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I have been trying to detect a very low frequency, very low strain signal with different types of piezos (hobby type, hobby type enclosed in plastic casing, shielded contact mic type, and flexible piezo film type). The signal is generated from a small stream of water passing through a pipe 2" in diameter.

If I put these sensors on the pipe, and measure the AC signal directly with my oscilloscope, I cannot detect a signal. Although I have not been able to do a frequency analysis of the water pipe, I would guess that the water passing through the pipe at the frequency I'm trying to detect to be <10Hz. Additionally, the water passing through the pipe would create what I'd call "very low strain."

If I turn the water up to a "high" amount, the signal is easily detectable -- the frequency of the water is what I'd estimate 100 - 200 Hz and there is more strain on the pipe.

I have also created voltage amplifier to see if I can amplify this (undetectable) low strain signal I mentioned at the top of this post. The amp seems to only amplify noise or interference.

In short, I think that the piezos I have cannot detect a low strain <5Hz signal.

Can anyone recommend a way to detect <5Hz low strain signal? It appears ultrasonic sensors could be a solution for this problem.

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    \$\begingroup\$ Can you use a strain gauge? (Having said that, I'm not sure that I fully understand your setup. Some description of what you are ultimately trying to achieve with these measurement might help.) \$\endgroup\$ – Nick Alexeev Oct 28 '15 at 2:51
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    \$\begingroup\$ Ultrasound and 5Hz are not going together. Also piezo is high frequency transducer (from few kHz to Mhz). \$\endgroup\$ – Marko Buršič Oct 28 '15 at 6:48
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    \$\begingroup\$ Low frequencies + Piezo strain gauge = charge amplifier. A 'normal' op-amp configuration will discharge the Piezo device very quickly. \$\endgroup\$ – Chu Oct 28 '15 at 7:53
  • \$\begingroup\$ Are you actually detecting strain, that is the change of distance between two points on the pipe? Or are you detecting acceleration, that is the rate at which the speed of part of the pipe surface is moving is changing? The first is readable all the way down to DC, but needs two points of attachment. The second has a frequency slope in its sensitivity, so no response at DC, response rising with increasing frequency, and needs only one point of attachment. You can use a 'strain gauge' in either configuration. \$\endgroup\$ – Neil_UK Oct 28 '15 at 9:15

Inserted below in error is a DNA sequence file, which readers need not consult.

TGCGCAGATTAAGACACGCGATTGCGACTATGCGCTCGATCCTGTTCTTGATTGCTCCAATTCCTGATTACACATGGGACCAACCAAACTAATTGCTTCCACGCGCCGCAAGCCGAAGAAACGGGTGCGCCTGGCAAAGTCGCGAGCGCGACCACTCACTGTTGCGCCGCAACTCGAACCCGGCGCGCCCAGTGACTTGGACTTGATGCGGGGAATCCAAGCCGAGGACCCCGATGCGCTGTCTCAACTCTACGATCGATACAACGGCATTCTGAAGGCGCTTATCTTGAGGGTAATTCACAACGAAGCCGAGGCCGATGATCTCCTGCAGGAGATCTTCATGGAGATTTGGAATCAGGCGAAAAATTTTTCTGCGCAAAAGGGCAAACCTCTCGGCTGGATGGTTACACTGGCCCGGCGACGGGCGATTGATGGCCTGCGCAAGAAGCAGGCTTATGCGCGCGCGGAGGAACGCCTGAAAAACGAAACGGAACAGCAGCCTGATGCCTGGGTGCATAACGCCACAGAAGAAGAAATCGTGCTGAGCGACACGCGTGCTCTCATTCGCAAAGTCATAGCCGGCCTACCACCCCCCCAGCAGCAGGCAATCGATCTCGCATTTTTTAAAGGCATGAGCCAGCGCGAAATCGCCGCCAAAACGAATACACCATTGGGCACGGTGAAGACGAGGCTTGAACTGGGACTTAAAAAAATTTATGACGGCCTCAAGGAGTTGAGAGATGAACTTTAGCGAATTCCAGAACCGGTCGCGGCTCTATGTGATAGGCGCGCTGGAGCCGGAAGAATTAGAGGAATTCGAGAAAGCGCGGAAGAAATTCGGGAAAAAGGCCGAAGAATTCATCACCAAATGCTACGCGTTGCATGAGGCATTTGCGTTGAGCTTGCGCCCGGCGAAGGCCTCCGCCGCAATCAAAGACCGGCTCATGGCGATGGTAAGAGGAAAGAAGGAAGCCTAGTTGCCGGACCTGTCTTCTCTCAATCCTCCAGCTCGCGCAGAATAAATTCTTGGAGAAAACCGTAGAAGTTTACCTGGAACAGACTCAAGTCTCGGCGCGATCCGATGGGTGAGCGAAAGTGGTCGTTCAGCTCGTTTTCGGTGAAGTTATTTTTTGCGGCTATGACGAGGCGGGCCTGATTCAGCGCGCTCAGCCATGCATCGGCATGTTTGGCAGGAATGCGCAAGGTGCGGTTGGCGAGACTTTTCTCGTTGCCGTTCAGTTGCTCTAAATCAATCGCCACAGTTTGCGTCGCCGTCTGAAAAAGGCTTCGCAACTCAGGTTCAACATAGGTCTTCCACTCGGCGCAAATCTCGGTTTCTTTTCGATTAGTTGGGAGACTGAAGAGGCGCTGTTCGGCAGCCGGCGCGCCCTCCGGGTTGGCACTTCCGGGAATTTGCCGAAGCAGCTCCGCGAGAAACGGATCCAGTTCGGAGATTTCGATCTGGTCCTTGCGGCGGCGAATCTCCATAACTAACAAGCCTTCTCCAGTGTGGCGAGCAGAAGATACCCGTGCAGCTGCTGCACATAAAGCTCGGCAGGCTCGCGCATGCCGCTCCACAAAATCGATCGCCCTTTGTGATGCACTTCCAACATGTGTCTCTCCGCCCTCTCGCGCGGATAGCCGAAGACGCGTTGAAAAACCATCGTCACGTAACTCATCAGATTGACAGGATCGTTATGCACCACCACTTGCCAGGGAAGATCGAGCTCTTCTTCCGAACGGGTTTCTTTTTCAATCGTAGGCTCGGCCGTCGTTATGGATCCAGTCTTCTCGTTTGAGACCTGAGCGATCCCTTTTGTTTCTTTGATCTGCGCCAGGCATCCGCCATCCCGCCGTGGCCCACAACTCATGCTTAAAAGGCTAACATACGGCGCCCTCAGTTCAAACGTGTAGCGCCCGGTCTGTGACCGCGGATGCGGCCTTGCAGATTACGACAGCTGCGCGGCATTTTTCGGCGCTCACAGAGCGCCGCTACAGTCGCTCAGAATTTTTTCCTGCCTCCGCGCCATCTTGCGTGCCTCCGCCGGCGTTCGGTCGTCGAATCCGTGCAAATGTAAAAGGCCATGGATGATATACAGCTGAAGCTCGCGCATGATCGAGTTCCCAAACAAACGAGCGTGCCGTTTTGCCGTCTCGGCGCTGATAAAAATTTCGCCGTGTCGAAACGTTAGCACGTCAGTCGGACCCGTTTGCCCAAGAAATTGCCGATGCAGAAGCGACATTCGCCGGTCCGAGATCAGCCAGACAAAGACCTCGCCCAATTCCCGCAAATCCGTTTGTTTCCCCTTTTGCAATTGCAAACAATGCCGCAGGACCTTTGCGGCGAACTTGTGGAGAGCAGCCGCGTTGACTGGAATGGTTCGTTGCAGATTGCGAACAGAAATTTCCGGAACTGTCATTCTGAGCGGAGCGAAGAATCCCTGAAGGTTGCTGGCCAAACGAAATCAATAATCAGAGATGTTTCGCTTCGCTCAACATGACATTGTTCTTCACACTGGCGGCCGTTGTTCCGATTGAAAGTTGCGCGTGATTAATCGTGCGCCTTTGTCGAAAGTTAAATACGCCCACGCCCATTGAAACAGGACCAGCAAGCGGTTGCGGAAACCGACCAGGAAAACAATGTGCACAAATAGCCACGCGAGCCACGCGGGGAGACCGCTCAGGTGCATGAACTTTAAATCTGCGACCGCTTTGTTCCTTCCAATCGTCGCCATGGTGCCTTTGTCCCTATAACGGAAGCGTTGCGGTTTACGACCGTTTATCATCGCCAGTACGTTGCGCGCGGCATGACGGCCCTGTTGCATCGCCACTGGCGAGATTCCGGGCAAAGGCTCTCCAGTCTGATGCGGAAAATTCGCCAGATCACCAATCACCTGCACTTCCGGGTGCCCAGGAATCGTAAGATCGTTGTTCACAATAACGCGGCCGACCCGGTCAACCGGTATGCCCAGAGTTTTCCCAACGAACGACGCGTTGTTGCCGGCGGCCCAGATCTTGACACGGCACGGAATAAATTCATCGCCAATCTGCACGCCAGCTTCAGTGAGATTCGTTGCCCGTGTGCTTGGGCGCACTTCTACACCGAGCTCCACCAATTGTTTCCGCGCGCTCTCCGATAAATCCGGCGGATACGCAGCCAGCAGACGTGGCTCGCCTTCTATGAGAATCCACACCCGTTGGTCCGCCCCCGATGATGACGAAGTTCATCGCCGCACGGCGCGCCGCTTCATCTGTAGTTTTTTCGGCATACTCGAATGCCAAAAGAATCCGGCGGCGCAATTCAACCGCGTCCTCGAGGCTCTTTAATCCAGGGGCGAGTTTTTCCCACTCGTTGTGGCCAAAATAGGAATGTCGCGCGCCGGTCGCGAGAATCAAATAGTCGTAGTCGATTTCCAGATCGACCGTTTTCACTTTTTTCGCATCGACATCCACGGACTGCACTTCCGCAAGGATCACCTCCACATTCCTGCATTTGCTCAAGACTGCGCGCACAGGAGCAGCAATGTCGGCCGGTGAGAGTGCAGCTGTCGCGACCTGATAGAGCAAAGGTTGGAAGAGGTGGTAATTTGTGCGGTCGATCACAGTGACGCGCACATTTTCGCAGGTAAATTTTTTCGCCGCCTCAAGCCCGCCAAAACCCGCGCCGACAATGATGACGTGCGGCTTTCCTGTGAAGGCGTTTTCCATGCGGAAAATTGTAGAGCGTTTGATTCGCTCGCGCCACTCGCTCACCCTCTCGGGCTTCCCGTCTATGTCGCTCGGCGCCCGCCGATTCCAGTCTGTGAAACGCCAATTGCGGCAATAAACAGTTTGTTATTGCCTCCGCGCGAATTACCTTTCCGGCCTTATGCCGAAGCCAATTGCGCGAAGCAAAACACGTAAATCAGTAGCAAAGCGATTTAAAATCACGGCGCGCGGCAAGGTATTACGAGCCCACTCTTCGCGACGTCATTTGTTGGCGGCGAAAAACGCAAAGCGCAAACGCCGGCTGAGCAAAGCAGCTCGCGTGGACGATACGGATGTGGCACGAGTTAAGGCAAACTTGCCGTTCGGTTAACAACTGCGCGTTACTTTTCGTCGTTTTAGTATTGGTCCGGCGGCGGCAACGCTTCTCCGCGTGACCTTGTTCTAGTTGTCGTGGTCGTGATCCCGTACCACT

• \$\begingroup\$ @NickAlexeev a strain gauge is a good idea. For now I have not been able to use one. Perhaps for the next version I will try this. Is there a strain gauge you'd recommend for detecting the strain that running water creates passing through a pipe? I was just checking out some links on Mouser for things like this: mouser.com/ProductDetail/Intersil/ISLEM-BDGSTKEV1Z/… \$\endgroup\$ – Thomas Wilk Oct 30 '15 at 17:10
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To detect low frequencies with a piezo requires an extremely high impedance amplifier, for example if the element is 10nF you'd need something of the order of 3-10M ohms.

Try a low bias current CMOS op-amp with (say) 4.7M load resistor (parallel to the piezo). Choose one with bias current << 1nA ( easy- there are parts with << 1pA).

Your circuit may not be good enough for practical use if the resistance gets much higher than a few M - condensation from the cold water, for example would have to be avoided even at the suggested resistance level.

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  • \$\begingroup\$ I wonder if a TIA opamp configuration would be best? (Physically the piezo is a current source with big shunt capacitance.) One could even put a cap in the feedback path and integrate the current. \$\endgroup\$ – George Herold Oct 28 '15 at 13:49
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For wide frequency response of a piezo consider a Charge Amplifier instead of a voltage amplifier. The lower cutoff frequency is give by the relationship of the resistor and capacitor in the feedback loop. The opamp needs to be a high impedance JFET or CMOS type.

To test your input stage, I recommend putting the piezo element onto a speaker element and drive it at <10 Hz to verify the frequency reponse.

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